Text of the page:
What if we owned our own data?
by firstname.lastname@example.org in security on (#3R4)
It's been proposed before, but MIT takes it a step further and is fleshing out a system where users can take control of their own data. This would be a radical shift in how things work now.
In the latest issue of PLOS One, MIT researchers offer one possible answer. Their prototype system, openPDS â€” short for personal data store â€” stores data from your digital devices in a single location that you specify: It could be an encrypted server in the cloud, but it could also be a computer in a locked box under your desk. Any cellphone app, online service, or big-data research team that wants to use your data has to query your data store, which returns only as much information as is required.Interestingly, the system involves sharing code, not data. They outline a music recommendation service that would make a recommendation to you not by requesting access to your music store, but by sending you an algorithm your datastore would run and return. There's more work to do here, but it seems like a step up from the "everyone owns your data except you" model in which we're currently living.
Another cloud provider is file storage websites whom scan and analyze files that you upload to them. I admit that I haven't found a drop in replacement that can handle how easy it is to sync files between tablet/phones and your computer, but an alternative would be to just limit how much data that you actually need to have everywhere. Maybe a portable 2TB hard drive?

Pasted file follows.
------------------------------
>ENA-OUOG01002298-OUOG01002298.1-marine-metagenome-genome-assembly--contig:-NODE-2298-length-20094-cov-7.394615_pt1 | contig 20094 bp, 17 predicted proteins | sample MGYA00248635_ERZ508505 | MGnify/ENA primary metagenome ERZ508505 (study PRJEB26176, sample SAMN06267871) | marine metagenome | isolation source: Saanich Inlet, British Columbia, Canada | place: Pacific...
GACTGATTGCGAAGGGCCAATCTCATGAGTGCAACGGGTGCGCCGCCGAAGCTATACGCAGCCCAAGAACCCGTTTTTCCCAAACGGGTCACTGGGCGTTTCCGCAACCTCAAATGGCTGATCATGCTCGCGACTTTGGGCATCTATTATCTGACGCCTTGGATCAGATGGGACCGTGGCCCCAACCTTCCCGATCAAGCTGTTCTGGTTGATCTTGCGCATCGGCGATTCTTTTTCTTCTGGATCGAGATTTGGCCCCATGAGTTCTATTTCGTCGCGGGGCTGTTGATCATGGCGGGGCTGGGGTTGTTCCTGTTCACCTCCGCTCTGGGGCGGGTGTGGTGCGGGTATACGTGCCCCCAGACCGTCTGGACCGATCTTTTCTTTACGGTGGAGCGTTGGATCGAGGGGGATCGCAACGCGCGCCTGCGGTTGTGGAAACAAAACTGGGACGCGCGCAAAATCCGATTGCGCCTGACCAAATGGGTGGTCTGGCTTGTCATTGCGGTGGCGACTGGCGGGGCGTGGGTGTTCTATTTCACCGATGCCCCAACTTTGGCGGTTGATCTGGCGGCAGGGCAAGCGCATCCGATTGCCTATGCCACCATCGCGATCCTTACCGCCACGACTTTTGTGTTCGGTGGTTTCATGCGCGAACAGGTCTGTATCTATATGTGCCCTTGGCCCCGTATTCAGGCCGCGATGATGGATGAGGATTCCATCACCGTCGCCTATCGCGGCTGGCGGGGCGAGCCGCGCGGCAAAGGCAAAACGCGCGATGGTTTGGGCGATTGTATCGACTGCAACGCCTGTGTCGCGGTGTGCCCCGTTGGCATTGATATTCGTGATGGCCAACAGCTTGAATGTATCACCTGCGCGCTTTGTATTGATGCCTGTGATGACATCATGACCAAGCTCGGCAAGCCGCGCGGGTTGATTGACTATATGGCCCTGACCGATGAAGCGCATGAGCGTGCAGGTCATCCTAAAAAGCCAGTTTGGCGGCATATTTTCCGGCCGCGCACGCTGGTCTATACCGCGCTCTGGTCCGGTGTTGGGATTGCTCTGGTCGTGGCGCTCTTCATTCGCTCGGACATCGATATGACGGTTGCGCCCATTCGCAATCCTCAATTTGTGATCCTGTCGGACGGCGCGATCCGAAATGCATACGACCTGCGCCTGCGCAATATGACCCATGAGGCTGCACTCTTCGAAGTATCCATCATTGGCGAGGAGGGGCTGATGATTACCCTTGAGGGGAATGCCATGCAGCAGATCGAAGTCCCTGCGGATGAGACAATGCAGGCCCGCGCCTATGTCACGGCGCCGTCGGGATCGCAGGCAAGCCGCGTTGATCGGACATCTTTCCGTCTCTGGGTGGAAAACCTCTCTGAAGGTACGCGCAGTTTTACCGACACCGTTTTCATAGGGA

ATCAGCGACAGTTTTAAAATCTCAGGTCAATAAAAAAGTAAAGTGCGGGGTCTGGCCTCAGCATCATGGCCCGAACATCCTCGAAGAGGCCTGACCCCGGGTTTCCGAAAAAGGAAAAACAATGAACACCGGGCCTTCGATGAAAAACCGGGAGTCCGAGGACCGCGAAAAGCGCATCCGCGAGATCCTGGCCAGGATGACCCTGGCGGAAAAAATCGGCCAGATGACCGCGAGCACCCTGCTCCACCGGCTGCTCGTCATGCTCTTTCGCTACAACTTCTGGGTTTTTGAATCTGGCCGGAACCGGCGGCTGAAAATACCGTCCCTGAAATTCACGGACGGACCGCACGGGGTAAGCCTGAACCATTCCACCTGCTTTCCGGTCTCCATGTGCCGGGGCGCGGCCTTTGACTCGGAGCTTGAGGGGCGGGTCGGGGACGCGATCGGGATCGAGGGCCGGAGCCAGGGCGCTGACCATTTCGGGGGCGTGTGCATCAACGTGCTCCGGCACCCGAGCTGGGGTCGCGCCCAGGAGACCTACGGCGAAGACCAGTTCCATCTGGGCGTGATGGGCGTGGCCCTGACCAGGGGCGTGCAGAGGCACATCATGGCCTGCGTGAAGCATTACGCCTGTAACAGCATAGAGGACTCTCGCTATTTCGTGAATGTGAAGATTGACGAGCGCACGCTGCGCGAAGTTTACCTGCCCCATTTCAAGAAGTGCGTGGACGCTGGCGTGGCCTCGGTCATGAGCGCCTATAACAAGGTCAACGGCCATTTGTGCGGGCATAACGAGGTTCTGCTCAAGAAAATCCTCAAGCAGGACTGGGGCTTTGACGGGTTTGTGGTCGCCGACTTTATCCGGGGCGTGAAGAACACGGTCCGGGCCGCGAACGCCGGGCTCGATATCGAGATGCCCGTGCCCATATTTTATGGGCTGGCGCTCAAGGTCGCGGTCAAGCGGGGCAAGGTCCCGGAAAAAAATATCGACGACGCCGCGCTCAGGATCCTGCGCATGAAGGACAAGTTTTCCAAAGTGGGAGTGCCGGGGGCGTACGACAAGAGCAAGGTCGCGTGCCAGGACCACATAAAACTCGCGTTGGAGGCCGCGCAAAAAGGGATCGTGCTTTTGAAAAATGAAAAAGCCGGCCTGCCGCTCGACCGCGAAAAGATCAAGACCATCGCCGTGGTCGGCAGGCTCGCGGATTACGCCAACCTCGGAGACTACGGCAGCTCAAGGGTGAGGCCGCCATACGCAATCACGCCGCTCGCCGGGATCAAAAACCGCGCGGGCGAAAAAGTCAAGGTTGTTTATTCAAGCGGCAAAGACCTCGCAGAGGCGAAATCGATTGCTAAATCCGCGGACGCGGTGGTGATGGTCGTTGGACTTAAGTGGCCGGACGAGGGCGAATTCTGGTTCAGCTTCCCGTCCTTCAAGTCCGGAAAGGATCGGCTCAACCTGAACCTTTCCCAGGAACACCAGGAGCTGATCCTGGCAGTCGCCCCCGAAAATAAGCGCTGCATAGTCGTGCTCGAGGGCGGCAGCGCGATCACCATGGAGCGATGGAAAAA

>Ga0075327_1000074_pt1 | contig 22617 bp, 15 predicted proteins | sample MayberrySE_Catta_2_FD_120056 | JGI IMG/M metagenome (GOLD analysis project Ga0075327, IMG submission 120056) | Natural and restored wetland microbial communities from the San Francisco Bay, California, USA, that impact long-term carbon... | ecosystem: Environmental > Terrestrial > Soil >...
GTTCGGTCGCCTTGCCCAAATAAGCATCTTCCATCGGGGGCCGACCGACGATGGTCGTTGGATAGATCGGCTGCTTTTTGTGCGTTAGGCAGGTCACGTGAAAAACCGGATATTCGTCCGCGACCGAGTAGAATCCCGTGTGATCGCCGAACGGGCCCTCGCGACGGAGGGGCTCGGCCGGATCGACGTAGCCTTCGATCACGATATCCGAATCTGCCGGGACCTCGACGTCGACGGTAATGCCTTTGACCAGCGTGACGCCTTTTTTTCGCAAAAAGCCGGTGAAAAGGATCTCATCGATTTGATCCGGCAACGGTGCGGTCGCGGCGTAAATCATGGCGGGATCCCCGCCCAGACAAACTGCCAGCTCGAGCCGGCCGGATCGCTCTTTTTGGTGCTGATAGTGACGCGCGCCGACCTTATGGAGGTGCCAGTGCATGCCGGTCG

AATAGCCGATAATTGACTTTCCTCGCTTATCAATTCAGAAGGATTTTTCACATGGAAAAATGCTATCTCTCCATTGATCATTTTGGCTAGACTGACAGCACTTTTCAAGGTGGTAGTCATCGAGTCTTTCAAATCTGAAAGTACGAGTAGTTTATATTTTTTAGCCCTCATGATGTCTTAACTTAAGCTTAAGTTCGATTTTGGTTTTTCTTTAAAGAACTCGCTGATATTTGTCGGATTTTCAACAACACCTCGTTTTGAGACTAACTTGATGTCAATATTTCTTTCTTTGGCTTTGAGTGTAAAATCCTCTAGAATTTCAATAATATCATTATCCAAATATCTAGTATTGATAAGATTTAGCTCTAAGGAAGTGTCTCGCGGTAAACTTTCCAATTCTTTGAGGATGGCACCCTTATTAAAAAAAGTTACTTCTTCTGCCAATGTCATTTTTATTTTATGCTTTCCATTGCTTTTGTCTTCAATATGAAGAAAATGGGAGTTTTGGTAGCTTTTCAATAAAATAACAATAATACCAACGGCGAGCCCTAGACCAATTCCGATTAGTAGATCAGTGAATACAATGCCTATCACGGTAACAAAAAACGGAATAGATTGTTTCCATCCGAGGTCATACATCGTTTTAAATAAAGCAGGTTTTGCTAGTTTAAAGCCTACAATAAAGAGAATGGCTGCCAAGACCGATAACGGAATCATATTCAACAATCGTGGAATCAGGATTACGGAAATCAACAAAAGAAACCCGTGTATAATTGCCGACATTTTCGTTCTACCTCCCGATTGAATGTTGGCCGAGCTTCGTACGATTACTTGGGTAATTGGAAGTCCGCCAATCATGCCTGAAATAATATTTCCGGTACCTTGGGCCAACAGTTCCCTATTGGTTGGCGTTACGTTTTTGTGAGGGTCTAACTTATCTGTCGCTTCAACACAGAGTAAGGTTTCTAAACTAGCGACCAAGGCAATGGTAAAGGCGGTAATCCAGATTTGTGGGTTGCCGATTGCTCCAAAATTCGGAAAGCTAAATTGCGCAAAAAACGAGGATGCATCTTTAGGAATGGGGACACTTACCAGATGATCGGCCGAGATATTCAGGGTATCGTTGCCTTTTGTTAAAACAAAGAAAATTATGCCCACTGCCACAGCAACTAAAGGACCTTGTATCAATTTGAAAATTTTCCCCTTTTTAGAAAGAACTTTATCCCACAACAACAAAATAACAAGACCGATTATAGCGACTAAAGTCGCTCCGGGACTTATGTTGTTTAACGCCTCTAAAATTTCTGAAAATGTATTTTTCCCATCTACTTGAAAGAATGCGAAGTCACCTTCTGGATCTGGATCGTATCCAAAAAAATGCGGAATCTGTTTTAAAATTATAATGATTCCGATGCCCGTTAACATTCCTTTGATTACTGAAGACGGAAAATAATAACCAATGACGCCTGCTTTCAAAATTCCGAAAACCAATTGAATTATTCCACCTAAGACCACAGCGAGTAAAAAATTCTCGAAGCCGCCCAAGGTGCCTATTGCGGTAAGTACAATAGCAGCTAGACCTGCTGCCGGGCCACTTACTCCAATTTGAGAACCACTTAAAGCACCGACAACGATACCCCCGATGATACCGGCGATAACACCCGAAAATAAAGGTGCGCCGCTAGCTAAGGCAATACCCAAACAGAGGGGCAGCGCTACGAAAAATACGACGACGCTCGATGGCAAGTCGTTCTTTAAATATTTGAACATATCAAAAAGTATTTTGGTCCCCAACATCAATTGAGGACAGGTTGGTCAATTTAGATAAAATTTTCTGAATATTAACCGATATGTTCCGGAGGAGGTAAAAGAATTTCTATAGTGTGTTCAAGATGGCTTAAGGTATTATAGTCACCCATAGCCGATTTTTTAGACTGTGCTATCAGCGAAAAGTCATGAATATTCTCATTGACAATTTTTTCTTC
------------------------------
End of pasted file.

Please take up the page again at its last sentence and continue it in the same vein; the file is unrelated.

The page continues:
The last most concerning trend is to trust advertising agencies such as Google with all of your contact details. For the low price of $0, millions of people have voluntarily given this advertising agency access to not only all of their contacts, but who their favorites are (I'm not sure if call metadata is included). Governments have spent thousands of dollars to make sophisticated tools to extract phone books for cell phones without the person knowing, yet now everyone has voluntarily submitted their phone address book to an advertising agency.
Since cloud based tools have become so popular, it is starting a trend where instead of having a copy of a program that's under your control, you merely access the web-based interface of the program in which access can be denied at any time (Google Reader, Office 365, etc...). By making it cloud based publishers have eliminated threats to piracy and has made their dependent users even more dependent on them (you subscribe to a service, rather than purchase a copy of the software). I ultimately believe that cloud based things are slowing the development of better offline open source tools.